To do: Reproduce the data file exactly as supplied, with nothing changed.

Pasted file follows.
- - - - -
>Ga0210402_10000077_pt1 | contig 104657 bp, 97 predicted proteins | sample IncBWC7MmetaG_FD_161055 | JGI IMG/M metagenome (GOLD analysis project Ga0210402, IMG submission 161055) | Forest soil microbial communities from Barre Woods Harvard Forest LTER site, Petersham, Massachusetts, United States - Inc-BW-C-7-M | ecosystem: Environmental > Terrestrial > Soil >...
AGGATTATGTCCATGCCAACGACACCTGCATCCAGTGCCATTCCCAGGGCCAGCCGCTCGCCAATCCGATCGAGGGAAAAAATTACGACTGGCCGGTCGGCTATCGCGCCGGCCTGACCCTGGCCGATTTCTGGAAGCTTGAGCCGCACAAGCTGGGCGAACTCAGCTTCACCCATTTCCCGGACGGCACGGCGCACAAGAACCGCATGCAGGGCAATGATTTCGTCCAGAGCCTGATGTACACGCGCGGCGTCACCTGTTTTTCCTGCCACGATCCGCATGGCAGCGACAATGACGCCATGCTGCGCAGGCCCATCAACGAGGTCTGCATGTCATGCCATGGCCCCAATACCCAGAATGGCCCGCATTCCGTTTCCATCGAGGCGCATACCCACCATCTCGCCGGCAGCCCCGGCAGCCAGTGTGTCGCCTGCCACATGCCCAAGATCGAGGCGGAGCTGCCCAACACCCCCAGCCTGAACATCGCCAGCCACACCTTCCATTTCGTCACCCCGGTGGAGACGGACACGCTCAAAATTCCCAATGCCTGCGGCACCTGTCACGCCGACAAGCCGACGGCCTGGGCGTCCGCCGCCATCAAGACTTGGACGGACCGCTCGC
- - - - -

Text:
>Ga0210402_10000077_pt1 | contig 104657 bp, 97 predicted proteins | sample IncBWC7MmetaG_FD_161055 | JGI IMG/M metagenome (GOLD analysis project Ga0210402, IMG submission 161055) | Forest soil microbial communities from Barre Woods Harvard Forest LTER site, Petersham, Massachusetts, United States - Inc-BW-C-7-M | ecosystem: Environmental > Terrestrial > Soil >...
AGGATTATGTCCATGCCAACGACACCTGCATCCAGTGCCATTCCCAGGGCCAGCCGCTCGCCAATCCGATCGAGGGAAAAAATTACGACTGGCCGGTCGGCTATCGCGCCGGCCTGACCCTGGCCGATTTCTGGAAGCTTGAGCCGCACAAGCTGGGCGAACTCAGCTTCACCCATTTCCCGGACGGCACGGCGCACAAGAACCGCATGCAGGGCAATGATTTCGTCCAGAGCCTGATGTACACGCGCGGCGTCACCTGTTTTTCCTGCCACGATCCGCATGGCAGCGACAATGACGCCATGCTGCGCAGGCCCATCAACGAGGTCTGCATGTCATGCCATGGCCCCAATACCCAGAATGGCCCGCATTCCGTTTCCATCGAGGCGCATACCCACCATCTCGCCGGCAGCCCCGGCAGCCAGTGTGTCGCCTGCCACATGCCCAAGATCGAGGCGGAGCTGCCCAACACCCCCAGCCTGAACATCGCCAGCCACACCTTCCATTTCGTCACCCCGGTGGAGACGGACACGCTCAAAATTCCCAATGCCTGCGGCACCTGTCACGCCGACAAGCCGACGGCCTGGGCGTCCGCCGCCATCAAGACTTGGACGGACCGCTCGC